The key to making the right decisions about SEO is to understand where Google is going. Google’s goal is that when someone creates a new search, what Google shows that person is exactly what the person wants or needs. We’ve all had the experience of searching on Google and seeing websites come up that obviously aren’t what we want. We don’t even need to click on the link to figure that out, because what Google shows us is enough. When this happens to me I think “Good heavens, why in the world would Google think that’s what I wanted when I typed in those words?” Google wants to get to the point where I never think that again. To lose sight of this goal would be the death of Google. This is, in part, why Google employs a few thousand PhDs.
Many people have been frustrated by Panda and Penguin, and they’ll now see Hummingbird in a negative light. Don’t fall into that trap. If you’re the best at what you do, these updates Google has been rolling out are opportunities to separate yourself from your competition. They may have been engaging in spammy tactics to get good rankings, but if you’ve been focusing on creating content that provides real value to potential customers, their days are numbered. These changes will help you rise above, and the good news, as mentioned above, is if you’ve been doing the right things for your SEO you don’t need to change a thing.
Have you seen any impact to your website(s) as a result of the Hummingbird update? Do you see any details in the update you feel will give you an advantage?
Update: After contacting Google’s press department I was informed that Google has been running Hummingbird “for a few months,” not just since last month. The press department also reiterated their guidance for those doing SEO, “Our guidance to webmasters is the same as always — we encourage original, high-quality content, since that’s what’s best for web users.”


Why Penguin 2.1 AND Penguin 5?

If us talking about Penguin 5 in reference to something Google is calling Penguin 2.1 hurts your head, believe us, it hurts ours, too. But you can pin that blame back on Google. Here’s why. When Google started releasing its “Panda” algorithm designed to fight low-quality content, it called the first one simply “Panda.” So when the second came out, people referred to that as “Panda 2.” When the third came out, people called that Panda 3 — causing Google to say that the third release, because it was relatively minor, really only should be called Panda 2.1 — the “point” being used to indicate how much a minor change it was. Google eventually — and belatedly — indicated that a Panda 3 release happened, causing the numbering to move into Panda 3.0, Panda 3.1 and so on until there had been so many “minor” updates that we having to resort to going further out in decimal places to things like Panda 3.92. That caused us here at Search Engine Land to decide it would be easier all around if we just numbered any confirmed update sequentially, in order of when they came. No matter how “big” or “small” an update might be, we’d just give it the next number on the list: Penguin 1, Penguin 2, Penguin 3 and so on.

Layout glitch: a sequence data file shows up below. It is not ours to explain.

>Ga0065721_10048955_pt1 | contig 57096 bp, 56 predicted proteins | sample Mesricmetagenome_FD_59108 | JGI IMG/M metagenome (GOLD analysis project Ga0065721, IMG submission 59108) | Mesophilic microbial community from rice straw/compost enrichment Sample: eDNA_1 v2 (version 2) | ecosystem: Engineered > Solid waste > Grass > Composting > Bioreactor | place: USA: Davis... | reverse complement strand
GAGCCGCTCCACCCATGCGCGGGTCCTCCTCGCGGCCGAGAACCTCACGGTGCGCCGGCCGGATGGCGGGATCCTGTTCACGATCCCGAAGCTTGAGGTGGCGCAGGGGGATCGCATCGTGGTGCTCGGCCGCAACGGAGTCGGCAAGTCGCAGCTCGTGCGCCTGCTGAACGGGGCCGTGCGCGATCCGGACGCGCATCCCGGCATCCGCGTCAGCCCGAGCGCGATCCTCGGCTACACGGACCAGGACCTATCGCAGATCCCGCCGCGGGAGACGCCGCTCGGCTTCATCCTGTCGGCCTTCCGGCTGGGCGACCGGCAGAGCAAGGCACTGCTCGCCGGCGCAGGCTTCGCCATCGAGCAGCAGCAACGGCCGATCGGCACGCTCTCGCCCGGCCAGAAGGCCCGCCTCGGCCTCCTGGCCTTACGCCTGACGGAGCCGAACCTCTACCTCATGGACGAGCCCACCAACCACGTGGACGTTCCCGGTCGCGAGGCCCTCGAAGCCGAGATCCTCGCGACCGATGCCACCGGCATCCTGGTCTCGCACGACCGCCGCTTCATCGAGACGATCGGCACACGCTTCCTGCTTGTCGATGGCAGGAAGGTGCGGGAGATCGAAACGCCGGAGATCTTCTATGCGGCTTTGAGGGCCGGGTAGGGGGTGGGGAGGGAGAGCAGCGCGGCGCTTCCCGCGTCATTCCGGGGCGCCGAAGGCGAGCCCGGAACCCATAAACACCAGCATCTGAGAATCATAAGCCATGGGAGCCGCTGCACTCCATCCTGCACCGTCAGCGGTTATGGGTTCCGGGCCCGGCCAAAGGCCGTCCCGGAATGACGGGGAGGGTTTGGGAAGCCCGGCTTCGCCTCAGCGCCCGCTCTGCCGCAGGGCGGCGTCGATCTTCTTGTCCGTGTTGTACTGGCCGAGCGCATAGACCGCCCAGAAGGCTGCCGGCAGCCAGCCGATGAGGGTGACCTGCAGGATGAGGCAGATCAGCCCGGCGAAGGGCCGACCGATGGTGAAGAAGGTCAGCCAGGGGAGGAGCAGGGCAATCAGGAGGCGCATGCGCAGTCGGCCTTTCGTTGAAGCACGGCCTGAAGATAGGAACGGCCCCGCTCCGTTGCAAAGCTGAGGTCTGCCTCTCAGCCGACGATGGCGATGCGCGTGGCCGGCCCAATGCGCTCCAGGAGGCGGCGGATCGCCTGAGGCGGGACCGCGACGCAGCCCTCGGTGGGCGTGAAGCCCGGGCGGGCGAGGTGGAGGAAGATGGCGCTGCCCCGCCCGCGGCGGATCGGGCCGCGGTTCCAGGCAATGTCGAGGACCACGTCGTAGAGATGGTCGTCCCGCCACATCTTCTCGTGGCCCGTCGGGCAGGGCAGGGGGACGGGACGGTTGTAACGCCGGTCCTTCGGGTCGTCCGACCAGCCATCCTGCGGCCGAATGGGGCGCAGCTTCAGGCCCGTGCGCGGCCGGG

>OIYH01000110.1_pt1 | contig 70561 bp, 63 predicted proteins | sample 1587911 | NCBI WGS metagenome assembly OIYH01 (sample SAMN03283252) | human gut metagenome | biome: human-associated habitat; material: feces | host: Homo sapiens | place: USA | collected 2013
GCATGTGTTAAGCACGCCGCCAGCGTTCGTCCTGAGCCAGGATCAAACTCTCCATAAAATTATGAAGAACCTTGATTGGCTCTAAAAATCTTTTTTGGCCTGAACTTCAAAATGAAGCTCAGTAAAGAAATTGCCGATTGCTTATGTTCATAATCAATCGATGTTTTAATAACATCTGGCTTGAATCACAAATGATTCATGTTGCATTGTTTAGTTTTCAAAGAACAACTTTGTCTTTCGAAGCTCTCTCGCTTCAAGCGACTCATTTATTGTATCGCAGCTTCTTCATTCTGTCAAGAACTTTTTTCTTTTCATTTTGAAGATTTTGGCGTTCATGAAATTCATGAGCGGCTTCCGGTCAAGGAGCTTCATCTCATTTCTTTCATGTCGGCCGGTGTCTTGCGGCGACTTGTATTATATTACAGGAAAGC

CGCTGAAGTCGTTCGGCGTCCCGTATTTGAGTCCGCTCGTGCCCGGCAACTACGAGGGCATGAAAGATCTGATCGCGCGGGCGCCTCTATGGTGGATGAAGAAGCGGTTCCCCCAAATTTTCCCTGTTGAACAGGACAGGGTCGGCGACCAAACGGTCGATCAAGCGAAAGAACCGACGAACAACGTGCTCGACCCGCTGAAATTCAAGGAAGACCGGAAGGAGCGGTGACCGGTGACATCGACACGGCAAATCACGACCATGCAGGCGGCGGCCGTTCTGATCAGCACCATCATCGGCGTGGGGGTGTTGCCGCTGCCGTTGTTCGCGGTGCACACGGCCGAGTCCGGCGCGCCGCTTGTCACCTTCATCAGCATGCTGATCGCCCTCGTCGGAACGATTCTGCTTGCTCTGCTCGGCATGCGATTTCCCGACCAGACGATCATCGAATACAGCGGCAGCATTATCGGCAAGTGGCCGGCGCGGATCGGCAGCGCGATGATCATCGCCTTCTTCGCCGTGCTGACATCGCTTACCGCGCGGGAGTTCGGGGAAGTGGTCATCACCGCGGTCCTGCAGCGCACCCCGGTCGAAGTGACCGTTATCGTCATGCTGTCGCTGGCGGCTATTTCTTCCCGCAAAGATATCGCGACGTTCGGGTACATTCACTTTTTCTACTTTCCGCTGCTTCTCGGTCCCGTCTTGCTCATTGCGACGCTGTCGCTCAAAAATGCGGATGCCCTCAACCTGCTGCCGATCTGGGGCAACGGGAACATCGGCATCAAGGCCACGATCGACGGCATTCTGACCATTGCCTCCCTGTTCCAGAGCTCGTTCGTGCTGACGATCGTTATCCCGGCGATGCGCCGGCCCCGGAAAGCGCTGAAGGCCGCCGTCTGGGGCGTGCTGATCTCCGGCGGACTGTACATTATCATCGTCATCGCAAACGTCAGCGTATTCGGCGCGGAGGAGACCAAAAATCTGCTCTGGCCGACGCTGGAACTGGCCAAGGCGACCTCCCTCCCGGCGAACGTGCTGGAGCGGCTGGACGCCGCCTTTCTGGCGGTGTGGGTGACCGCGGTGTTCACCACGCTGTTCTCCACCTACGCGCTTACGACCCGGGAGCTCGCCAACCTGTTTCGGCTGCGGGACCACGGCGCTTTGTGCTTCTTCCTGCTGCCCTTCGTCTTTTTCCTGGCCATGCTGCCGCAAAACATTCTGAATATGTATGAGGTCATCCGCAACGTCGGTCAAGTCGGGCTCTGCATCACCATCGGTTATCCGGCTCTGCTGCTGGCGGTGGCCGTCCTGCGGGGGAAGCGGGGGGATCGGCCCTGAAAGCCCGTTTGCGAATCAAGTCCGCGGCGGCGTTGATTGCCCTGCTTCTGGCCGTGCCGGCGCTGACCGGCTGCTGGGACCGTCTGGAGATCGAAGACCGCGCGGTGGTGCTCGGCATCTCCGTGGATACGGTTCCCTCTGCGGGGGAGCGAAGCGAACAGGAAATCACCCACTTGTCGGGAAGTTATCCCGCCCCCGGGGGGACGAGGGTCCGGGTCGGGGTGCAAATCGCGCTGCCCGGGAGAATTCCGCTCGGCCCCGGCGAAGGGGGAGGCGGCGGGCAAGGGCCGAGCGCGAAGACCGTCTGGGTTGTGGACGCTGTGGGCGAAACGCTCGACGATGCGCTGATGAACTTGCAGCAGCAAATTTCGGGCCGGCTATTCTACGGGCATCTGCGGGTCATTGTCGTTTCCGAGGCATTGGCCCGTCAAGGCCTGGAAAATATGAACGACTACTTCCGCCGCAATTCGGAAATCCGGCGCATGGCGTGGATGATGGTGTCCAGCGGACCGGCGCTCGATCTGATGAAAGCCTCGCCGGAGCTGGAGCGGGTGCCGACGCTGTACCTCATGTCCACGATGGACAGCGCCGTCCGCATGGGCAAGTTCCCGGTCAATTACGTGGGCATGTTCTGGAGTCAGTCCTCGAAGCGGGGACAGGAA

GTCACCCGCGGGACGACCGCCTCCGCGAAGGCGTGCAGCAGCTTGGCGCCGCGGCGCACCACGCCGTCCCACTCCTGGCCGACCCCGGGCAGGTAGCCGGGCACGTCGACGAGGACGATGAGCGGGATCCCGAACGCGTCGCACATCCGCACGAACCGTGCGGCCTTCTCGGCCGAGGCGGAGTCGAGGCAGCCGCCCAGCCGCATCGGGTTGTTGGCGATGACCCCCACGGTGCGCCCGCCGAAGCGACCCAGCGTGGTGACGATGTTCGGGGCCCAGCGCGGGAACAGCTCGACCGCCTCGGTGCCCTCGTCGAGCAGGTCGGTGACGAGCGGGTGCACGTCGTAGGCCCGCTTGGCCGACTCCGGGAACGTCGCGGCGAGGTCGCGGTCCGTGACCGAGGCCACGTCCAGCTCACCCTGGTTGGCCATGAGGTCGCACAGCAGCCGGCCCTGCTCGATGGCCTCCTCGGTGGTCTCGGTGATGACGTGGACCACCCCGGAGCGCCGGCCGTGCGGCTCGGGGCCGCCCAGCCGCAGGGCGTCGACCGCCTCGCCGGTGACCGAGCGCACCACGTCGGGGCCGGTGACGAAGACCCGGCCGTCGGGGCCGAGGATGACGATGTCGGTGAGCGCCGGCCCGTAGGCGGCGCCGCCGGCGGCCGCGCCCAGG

Difference between Google panda and Google Penguin


SEO marketers would have surely loved to receive a heads up regarding the fine details of the Google Panda and Google Penguin updates. The now infamous search engine updates that caused several brands to lose visibility, and forced even more to make dramatic changes to their search engine optimization strategy.

Matt Cutts, one of the top software engineers at Google, actually warned the public about some of the changes in an interview. Cutt’s friendly heads up involved two main issues regarding search:
Over optimization will start to negatively affect rankings.
The quality of content will soon be more of a focal point when determining rankings.
In Cutt’s own words, Google is attempting to “level the playing field” by essentially giving both SEO marketers with great optimization skills and great content an equal opportunity to increase their visibility in the SERPs (Search Engine Result Pages). The mission is all about enhancing the efficiency of the so-called “GoogleBot”, the company’s software that crawls the web and indexes pages, and in turn, create a more relevant and useful experience for the internet searcher. As a result, those who go overboard with their SEO will start to be penalized, while those who improve in the quality department will be rewarded.

Google Panda
Google dropped the bomb that was the Panda update in February of 2011. As you probably know, Google Panda had some complex components to it, but its primary objectives were simple – penalize sites with lower quality content and in the process, return sites with high quality content to the top of the results where they belong.

Google Penguin
Google launched the Penguin update in April 2012. This focused more on tackling spam and penalizing sites that didn’t follow Google’s quality guidelines. Google Penguin also looks to tackling Black hat SEO techniques that many sites use to increase their search engine ranking. This includes techniques like;
Keyword/keyphrases stuffing within content.
Comment spamming by including links using the same anchor text.
Links from article directories and directory listings.
Having excessive/unnatural internal links.
Too many external links pointing to your site that use the exact same anchor text.
Excessive links from low quality sites.

Google’s initiative to level the playing field is just another step in the road to making quality more important than quantity. It may take SEO marketers some getting used to, but those who want to keep benefiting from search traffic will embrace the Google Panda and Google Penguin updates and do what it takes to keep their rankings intact.